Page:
cut off flower scapes

Charlotte, VT

An acquaintance recently told me that they cut off all flower buds from their hostas so that the energy that would go into the scapes will instead go into the plant itself. Is this true? Should this only be done in the first few years of the hosta's life to get it to grow faster? Does it really make a big difference?

Royal Oak, MI(Zone 6a)

Some people also do it because they don't like the look of the scapes/flowers. It can certainly help plants that are struggling, but I don't if it will make a huge difference in the long run for the average hosta. Please make sure you disinfect your tools/hand between plants if you decide to remove the scapes.

Ottawa, ON(Zone 5a)

And more hostas are being bred for spectacular flowers these days. Fragrant ones too. Then there's dabbling in hybridizing. You don't get seeds if you cut the flowers.

I've started a number of hostas from seed and some of them bloom the second year. I don't think it makes any difference to their development if you cut the scapes.

Norwalk, IA(Zone 5b)

I think the flower scapes add great appeal to the plants.After the blooms are gone then I cut off the stems.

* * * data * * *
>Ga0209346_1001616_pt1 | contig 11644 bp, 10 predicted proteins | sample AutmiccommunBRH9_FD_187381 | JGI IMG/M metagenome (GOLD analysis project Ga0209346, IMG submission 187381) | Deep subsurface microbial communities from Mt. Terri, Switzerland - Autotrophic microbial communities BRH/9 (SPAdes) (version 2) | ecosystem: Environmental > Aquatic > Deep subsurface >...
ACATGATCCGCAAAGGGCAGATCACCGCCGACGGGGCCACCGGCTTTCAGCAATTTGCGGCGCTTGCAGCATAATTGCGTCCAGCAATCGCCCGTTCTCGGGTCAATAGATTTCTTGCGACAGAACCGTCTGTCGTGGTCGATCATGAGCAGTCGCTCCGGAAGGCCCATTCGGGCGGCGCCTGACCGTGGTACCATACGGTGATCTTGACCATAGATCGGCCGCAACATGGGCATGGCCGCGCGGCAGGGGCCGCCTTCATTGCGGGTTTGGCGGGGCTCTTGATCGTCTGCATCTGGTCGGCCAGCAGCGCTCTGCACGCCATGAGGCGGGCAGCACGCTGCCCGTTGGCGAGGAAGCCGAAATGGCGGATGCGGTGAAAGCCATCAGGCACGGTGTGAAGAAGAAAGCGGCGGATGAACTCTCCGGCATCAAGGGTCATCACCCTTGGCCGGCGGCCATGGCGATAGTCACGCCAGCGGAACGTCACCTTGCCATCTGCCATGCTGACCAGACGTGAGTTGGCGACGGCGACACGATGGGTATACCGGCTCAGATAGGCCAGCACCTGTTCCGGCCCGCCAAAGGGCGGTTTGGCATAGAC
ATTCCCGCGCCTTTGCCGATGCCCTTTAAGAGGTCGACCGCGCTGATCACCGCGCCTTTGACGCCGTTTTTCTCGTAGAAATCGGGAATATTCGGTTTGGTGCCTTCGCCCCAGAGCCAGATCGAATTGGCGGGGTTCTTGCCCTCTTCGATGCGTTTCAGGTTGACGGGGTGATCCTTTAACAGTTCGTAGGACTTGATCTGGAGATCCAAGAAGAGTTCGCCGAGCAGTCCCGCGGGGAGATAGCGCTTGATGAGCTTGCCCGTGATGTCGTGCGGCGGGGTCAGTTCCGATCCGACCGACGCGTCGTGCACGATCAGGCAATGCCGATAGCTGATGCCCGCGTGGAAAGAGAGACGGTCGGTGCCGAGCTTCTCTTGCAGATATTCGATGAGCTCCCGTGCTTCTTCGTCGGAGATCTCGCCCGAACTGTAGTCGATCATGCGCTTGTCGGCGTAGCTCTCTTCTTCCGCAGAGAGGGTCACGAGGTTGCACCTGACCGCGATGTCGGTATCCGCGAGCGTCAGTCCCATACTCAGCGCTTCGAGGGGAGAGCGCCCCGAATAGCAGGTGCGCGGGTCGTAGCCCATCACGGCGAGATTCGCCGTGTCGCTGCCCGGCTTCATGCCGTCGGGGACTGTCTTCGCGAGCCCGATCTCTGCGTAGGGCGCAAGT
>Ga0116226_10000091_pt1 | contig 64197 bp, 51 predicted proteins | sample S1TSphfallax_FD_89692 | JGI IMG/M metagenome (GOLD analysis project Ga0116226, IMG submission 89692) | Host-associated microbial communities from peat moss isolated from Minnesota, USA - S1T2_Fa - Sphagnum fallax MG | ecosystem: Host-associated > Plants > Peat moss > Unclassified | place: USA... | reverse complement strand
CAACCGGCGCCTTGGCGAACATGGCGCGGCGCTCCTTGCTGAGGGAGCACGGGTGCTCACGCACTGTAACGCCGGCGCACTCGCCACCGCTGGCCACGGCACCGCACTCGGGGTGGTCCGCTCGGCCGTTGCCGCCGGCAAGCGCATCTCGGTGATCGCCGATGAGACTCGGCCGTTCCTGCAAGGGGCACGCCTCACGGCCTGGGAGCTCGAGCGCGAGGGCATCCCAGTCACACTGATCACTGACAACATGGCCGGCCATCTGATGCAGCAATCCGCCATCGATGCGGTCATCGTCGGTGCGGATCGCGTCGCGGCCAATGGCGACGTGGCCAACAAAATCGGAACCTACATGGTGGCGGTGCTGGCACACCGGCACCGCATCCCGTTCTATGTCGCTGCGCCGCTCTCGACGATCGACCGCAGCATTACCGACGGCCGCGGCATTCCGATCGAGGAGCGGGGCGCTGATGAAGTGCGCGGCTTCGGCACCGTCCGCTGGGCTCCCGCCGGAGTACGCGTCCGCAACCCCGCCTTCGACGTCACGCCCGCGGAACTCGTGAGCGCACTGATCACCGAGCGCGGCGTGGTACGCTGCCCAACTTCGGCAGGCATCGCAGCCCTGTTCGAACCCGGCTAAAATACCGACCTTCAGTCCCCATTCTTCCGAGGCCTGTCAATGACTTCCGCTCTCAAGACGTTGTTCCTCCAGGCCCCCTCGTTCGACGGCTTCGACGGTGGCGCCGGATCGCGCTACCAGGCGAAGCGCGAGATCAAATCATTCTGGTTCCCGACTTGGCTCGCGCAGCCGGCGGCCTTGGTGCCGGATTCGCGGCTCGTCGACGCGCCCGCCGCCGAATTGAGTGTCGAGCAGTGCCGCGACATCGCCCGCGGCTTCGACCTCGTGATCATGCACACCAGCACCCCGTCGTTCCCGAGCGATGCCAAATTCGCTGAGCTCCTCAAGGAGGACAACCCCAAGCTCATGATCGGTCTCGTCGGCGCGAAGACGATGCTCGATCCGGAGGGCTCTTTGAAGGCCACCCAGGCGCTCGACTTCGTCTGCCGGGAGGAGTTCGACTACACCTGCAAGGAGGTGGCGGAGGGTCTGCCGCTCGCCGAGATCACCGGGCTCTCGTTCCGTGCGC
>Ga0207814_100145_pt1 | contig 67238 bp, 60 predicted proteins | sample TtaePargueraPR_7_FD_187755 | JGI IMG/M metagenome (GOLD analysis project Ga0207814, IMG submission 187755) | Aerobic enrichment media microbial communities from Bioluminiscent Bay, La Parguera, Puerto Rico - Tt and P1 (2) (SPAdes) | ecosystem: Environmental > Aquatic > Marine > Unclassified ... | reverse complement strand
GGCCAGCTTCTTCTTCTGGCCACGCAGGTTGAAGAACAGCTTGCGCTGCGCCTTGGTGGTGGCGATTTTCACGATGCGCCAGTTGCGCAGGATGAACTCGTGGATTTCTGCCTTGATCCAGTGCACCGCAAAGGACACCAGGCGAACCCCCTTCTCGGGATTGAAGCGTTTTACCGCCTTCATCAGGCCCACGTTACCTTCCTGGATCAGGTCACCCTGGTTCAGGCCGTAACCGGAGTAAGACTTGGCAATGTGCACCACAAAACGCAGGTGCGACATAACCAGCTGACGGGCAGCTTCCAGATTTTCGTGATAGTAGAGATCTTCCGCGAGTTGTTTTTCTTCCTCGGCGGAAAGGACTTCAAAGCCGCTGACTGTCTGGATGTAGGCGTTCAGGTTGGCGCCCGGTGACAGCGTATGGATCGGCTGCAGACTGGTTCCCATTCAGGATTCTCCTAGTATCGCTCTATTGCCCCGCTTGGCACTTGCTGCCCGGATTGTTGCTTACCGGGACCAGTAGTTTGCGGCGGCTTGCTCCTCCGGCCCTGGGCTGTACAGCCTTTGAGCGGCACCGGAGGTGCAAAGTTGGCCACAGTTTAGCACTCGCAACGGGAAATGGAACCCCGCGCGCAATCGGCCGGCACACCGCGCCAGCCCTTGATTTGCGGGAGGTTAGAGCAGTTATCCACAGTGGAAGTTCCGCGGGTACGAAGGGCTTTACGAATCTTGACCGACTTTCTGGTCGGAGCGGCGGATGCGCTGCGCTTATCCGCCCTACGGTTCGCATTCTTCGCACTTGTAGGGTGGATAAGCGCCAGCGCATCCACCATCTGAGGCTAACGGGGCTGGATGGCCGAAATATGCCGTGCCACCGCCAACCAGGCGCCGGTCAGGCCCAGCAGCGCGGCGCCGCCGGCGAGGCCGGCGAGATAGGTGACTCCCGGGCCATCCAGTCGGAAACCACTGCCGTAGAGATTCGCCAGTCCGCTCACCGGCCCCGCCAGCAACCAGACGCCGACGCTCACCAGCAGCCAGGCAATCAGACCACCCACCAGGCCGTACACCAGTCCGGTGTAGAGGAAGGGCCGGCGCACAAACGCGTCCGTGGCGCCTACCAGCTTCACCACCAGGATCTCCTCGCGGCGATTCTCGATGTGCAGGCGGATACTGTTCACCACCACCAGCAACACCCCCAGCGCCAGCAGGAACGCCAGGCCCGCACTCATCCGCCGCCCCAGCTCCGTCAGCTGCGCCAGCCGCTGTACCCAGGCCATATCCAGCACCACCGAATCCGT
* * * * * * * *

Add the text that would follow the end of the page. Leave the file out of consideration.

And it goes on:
Kyle :-)

Oviedo, FL(Zone 9b)

Plants do put all their energy into reproduction: blooming, fertilization and seed production. I suppose you could deadhead the flower scapes early on to produce bigger plants, but i don't know how much you would get on a yearly basis. You might want to test it before you go whole hog. take two hosta of the same variety and roughly the same size grown in the same section of your garden. They would need to get the same water, light, etc. deadhead one and leave the other be to flower. I would measure both plants before the deadheading and then again in the spring and just before bloom the next year. It would be a slow process to increase your plants this way, it would seem to me.
Wouldn't fertilizer be faster?
Martha

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